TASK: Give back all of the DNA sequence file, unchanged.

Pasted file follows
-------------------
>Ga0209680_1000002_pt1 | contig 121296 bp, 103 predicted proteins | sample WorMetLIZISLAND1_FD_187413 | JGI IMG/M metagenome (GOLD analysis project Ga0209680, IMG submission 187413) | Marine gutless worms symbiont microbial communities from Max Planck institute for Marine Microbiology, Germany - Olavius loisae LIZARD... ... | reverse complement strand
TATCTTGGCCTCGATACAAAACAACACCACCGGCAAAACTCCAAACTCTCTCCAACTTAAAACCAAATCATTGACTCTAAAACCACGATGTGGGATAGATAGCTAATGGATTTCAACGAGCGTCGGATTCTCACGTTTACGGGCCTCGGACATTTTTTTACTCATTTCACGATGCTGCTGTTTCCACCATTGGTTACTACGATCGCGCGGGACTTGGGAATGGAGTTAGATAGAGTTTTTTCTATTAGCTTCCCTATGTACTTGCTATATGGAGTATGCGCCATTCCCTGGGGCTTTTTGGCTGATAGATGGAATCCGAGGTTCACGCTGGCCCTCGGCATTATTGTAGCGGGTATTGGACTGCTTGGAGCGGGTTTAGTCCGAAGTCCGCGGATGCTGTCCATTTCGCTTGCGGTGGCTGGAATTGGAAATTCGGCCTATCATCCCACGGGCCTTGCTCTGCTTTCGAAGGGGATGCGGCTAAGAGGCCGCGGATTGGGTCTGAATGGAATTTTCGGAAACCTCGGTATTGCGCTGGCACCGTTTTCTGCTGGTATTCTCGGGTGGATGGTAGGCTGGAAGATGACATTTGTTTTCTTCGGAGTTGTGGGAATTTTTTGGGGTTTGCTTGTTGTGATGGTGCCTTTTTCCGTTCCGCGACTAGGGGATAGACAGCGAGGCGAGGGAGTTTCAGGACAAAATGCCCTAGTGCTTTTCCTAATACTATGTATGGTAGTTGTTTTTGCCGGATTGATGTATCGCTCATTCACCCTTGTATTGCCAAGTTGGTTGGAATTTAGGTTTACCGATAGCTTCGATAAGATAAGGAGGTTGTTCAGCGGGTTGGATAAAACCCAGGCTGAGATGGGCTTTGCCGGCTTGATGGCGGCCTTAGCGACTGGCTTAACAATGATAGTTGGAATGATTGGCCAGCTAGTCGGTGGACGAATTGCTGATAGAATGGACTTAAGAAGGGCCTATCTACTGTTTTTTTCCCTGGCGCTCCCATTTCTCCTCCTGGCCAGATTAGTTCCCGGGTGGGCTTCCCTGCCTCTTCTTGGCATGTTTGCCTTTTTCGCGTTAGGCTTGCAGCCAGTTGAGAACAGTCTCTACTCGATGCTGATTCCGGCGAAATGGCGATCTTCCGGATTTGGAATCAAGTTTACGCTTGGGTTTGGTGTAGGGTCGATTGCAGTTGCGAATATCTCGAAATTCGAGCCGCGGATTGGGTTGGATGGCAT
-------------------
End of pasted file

>Ga0209680_1000002_pt1 | contig 121296 bp, 103 predicted proteins | sample WorMetLIZISLAND1_FD_187413 | JGI IMG/M metagenome (GOLD analysis project Ga0209680, IMG submission 187413) | Marine gutless worms symbiont microbial communities from Max Planck institute for Marine Microbiology, Germany - Olavius loisae LIZARD... ... | reverse complement strand
TATCTTGGCCTCGATACAAAACAACACCACCGGCAAAACTCCAAACTCTCTCCAACTTAAAACCAAATCATTGACTCTAAAACCACGATGTGGGATAGATAGCTAATGGATTTCAACGAGCGTCGGATTCTCACGTTTACGGGCCTCGGACATTTTTTTACTCATTTCACGATGCTGCTGTTTCCACCATTGGTTACTACGATCGCGCGGGACTTGGGAATGGAGTTAGATAGAGTTTTTTCTATTAGCTTCCCTATGTACTTGCTATATGGAGTATGCGCCATTCCCTGGGGCTTTTTGGCTGATAGATGGAATCCGAGGTTCACGCTGGCCCTCGGCATTATTGTAGCGGGTATTGGACTGCTTGGAGCGGGTTTAGTCCGAAGTCCGCGGATGCTGTCCATTTCGCTTGCGGTGGCTGGAATTGGAAATTCGGCCTATCATCCCACGGGCCTTGCTCTGCTTTCGAAGGGGATGCGGCTAAGAGGCCGCGGATTGGGTCTGAATGGAATTTTCGGAAACCTCGGTATTGCGCTGGCACCGTTTTCTGCTGGTATTCTCGGGTGGATGGTAGGCTGGAAGATGACATTTGTTTTCTTCGGAGTTGTGGGAATTTTTTGGGGTTTGCTTGTTGTGATGGTGCCTTTTTCCGTTCCGCGACTAGGGGATAGACAGCGAGGCGAGGGAGTTTCAGGACAAAATGCCCTAGTGCTTTTCCTAATACTATGTATGGTAGTTGTTTTTGCCGGATTGATGTATCGCTCATTCACCCTTGTATTGCCAAGTTGGTTGGAATTTAGGTTTACCGATAGCTTCGATAAGATAAGGAGGTTGTTCAGCGGGTTGGATAAAACCCAGGCTGAGATGGGCTTTGCCGGCTTGATGGCGGCCTTAGCGACTGGCTTAACAATGATAGTTGGAATGATTGGCCAGCTAGTCGGTGGACGAATTGCTGATAGAATGGACTTAAGAAGGGCCTATCTACTGTTTTTTTCCCTGGCGCTCCCATTTCTCCTCCTGGCCAGATTAGTTCCCGGGTGGGCTTCCCTGCCTCTTCTTGGCATGTTTGCCTTTTTCGCGTTAGGCTTGCAGCCAGTTGAGAACAGTCTCTACTCGATGCTGATTCCGGCGAAATGGCGATCTTCCGGATTTGGAATCAAGTTTACGCTTGGGTTTGGTGTAGGGTCGATTGCAGTTGCGAATATCTCGAAATTCGAGCCGCGGATTGGGTTGGATGGCAT